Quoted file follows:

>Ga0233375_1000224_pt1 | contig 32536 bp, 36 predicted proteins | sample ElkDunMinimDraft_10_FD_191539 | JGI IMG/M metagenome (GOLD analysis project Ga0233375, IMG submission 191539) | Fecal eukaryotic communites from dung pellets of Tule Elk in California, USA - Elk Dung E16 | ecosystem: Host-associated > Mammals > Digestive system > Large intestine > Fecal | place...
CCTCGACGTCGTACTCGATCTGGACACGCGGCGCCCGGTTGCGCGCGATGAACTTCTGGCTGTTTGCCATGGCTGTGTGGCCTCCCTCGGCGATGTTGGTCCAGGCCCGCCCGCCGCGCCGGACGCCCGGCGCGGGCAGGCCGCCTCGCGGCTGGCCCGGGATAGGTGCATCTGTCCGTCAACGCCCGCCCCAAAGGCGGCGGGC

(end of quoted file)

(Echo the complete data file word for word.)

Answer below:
>Ga0233375_1000224_pt1 | contig 32536 bp, 36 predicted proteins | sample ElkDunMinimDraft_10_FD_191539 | JGI IMG/M metagenome (GOLD analysis project Ga0233375, IMG submission 191539) | Fecal eukaryotic communites from dung pellets of Tule Elk in California, USA - Elk Dung E16 | ecosystem: Host-associated > Mammals > Digestive system > Large intestine > Fecal | place...
CCTCGACGTCGTACTCGATCTGGACACGCGGCGCCCGGTTGCGCGCGATGAACTTCTGGCTGTTTGCCATGGCTGTGTGGCCTCCCTCGGCGATGTTGGTCCAGGCCCGCCCGCCGCGCCGGACGCCCGGCGCGGGCAGGCCGCCTCGCGGCTGGCCCGGGATAGGTGCATCTGTCCGTCAACGCCCGCCCCAAAGGCGGCGGGC